Maestra – L.S. Hinton

A behavioral therapist once told me that we have a tendency to repeat our mistakes over time, and we can’t break that cycle until we recognize WHY we make those mistakes.  I ended up listening to this audiobook in the same way I ended up watching Boogie Nights.  I heard a description, assumed it was about one thing, and then was very surprised to end up watching porn with my mother.  It’s obvious I don’t fully read the description before I checked out Maestra. The first line of the blurb made it sound great for a commute listen – a young English woman working as an assistant in an art gallery….Boom!  Downloaded.  Sounds like girly fun!

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How to Build a Girl by Caitlin Moran

I have many talents and abilities.  I’m an OK flute player.  I can make a frog puppet out of my fingers.  I can do push-ups. I’m usually pretty good at my job.  I’m good at setting lots of personal goals.  One thing I’m NOT so good at is following through on those goals.  I’ll walk into a room and grandly announce that I’m going to paint the room purple, but then I’ll use that money to buy jeggings.  Or maybe I’ll change my mind and think that gold paint would look better than purple.  I’m a combination of easily distracted and self absorbed that has on two separate occasions resulted in 1. my nearly getting hit by a Ghostbusters replica vehicle and 2.  me stepping up to my knee in freshly poured cement.

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In 2017 I’m going to do the #unreadbookshelfchallenge proposed by Twitter user @bythesheetstore.  She proposes we read at least a book a month to clear our backlog of books we’ve hoarded.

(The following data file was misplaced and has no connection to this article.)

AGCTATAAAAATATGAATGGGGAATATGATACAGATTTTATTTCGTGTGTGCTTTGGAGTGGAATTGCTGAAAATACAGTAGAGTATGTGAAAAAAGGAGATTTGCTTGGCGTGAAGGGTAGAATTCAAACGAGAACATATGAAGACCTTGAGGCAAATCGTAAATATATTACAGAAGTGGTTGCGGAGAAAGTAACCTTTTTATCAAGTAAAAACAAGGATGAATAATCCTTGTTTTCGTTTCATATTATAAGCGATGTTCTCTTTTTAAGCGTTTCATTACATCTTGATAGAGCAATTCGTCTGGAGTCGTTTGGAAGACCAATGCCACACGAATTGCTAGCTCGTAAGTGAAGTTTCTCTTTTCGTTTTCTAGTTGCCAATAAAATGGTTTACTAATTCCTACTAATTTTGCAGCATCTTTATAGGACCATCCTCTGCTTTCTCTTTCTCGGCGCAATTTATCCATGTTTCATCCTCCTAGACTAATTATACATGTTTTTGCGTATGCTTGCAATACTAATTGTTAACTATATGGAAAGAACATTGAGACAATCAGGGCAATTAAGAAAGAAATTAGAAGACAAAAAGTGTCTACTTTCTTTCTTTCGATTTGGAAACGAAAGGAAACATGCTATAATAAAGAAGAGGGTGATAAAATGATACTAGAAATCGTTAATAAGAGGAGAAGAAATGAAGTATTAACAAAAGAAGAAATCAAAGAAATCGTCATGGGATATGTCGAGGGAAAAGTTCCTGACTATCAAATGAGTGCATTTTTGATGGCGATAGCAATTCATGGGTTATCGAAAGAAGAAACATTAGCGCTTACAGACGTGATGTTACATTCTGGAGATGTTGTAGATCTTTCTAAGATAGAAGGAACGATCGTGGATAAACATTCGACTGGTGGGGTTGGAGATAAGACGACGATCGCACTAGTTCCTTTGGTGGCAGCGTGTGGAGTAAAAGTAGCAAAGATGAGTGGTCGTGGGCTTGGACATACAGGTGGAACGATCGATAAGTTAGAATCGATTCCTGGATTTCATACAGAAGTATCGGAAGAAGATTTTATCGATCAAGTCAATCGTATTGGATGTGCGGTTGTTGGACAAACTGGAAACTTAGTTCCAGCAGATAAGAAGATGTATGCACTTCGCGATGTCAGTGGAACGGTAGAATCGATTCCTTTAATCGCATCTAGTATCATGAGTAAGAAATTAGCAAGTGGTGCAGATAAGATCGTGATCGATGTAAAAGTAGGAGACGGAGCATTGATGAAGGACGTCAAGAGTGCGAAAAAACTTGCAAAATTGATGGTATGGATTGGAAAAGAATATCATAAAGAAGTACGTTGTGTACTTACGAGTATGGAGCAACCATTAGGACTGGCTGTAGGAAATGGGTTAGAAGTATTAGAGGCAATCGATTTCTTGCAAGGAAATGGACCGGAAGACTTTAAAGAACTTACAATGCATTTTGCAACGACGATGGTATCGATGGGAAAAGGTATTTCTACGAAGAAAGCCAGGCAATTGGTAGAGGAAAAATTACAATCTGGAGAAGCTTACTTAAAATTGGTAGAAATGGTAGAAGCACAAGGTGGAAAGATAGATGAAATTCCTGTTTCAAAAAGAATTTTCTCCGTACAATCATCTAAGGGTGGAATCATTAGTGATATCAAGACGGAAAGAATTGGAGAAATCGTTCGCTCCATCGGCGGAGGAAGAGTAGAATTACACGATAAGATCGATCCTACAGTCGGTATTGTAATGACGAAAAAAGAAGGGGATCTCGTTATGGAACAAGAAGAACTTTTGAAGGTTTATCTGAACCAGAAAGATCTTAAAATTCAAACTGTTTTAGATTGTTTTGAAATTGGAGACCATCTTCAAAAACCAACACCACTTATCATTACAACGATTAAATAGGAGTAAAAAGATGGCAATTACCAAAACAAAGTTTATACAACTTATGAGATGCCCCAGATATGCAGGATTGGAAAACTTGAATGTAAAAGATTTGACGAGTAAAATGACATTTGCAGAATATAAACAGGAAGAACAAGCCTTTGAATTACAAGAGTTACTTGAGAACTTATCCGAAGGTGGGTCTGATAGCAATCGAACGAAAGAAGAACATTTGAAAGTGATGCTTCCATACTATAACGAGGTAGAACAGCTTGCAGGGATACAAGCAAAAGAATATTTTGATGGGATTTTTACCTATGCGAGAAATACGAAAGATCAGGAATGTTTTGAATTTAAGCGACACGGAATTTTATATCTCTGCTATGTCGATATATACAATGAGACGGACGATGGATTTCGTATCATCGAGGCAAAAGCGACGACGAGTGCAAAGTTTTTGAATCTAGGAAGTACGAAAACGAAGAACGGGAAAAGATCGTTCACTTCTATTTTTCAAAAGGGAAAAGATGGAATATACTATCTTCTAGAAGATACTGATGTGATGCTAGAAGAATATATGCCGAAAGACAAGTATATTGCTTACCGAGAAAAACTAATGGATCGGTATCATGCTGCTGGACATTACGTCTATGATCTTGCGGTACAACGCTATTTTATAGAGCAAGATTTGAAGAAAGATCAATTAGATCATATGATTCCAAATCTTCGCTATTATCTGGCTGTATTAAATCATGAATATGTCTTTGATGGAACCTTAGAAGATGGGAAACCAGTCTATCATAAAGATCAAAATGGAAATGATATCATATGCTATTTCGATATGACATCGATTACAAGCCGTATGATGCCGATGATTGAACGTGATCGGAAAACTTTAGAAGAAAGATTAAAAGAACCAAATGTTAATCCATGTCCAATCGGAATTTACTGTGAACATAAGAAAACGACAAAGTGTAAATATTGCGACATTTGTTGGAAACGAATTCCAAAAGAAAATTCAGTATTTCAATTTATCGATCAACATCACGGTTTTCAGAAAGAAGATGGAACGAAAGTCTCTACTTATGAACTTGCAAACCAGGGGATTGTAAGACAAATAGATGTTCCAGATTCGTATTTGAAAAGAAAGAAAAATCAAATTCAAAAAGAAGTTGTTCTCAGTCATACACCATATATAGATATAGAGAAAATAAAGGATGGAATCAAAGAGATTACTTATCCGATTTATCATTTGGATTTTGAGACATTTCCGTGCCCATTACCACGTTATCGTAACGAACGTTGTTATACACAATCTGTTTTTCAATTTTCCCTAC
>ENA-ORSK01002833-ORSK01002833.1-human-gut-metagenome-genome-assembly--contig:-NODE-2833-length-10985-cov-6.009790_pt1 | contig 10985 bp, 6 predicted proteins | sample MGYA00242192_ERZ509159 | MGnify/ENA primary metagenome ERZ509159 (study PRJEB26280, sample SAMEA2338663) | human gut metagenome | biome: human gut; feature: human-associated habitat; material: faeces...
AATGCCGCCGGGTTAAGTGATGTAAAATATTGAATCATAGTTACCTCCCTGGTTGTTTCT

I’ve got a ton – most are partially finished.  As I’ve become lazy and am now mostly reading on Kindle or listening to audiobooks, I’m going to focus on analog books.  My shelf is an odd mishmash of horrible chick lit, draft romance novels my brother gets from work, top ten bestsellers passed on by my boss, self published stuff my mom has picked up, and cheesy self help books assigned to me by other people.  Side note:  if someone offers you a self help book, they’re telling you that you need it.  So it’s probably not the best idea to yell “BLAAAAHHHH” halfway through and whip it across your bathroom.

If you’re interested in this, you can tag your progress using the #UnreadBookshelfChallenge.  Let’s deal with this mess!


Family Pictures by Jane Green

Jane Green is insane, and I don’t hate her for it.  She’s written approximately one million novels, and I admire that kind of creative output.  She also seems well meaning, and I bet she’d be fun to get margarita drunk with.  Unfortunately, while I’m sure she’d be lots of fun and very polite, I can’t imagine her coming over to my tiny house in my tiny town, or sitting on my sofa from Goodwill.  While I delight in my clever thriftiness, I don’t think Jane could handle it.  No, Jane Green seems like she might be fancy, and that’s why I read her books the way some people devour Us Weekly.  Pure rubbernecking.

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Bridget Jones: Mad About the Boy by Helen Fielding

I swear that this time my lack of updates isn’t because I forgot I have a blog.  It’s because I’ve had writers’ block for the last year or so, and I’ve had a hard time focusing my attention and energy directly onto any one project for more than a few weeks at a time. It’s been fun to wallow around in dramatic, emotional, existential gloom, but all good things must come to an end.  Last week I realized in a panic that NaNoWriMo is about to start again, and I haven’t missed a year since my first successful novel writing in 2013.  “Better get started, then, with that research and outlining!”  I thought to myself upon waking last week.  So I immediately did what any writer does:  I logged into Overdrive and downloaded an audiobook.  My first rule of NaNoWriMo is always procrastination.


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